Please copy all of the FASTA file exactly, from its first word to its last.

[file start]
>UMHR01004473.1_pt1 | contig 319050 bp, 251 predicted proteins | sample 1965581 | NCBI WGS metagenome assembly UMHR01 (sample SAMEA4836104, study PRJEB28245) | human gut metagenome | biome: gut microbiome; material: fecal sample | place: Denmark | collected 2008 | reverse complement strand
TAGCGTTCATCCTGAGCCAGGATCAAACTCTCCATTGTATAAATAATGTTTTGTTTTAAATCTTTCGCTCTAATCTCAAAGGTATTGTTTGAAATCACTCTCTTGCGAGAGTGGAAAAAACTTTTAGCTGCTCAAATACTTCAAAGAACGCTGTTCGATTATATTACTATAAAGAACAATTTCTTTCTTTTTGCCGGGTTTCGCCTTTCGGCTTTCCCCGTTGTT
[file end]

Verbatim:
>UMHR01004473.1_pt1 | contig 319050 bp, 251 predicted proteins | sample 1965581 | NCBI WGS metagenome assembly UMHR01 (sample SAMEA4836104, study PRJEB28245) | human gut metagenome | biome: gut microbiome; material: fecal sample | place: Denmark | collected 2008 | reverse complement strand
TAGCGTTCATCCTGAGCCAGGATCAAACTCTCCATTGTATAAATAATGTTTTGTTTTAAATCTTTCGCTCTAATCTCAAAGGTATTGTTTGAAATCACTCTCTTGCGAGAGTGGAAAAAACTTTTAGCTGCTCAAATACTTCAAAGAACGCTGTTCGATTATATTACTATAAAGAACAATTTCTTTCTTTTTGCCGGGTTTCGCCTTTCGGCTTTCCCCGTTGTT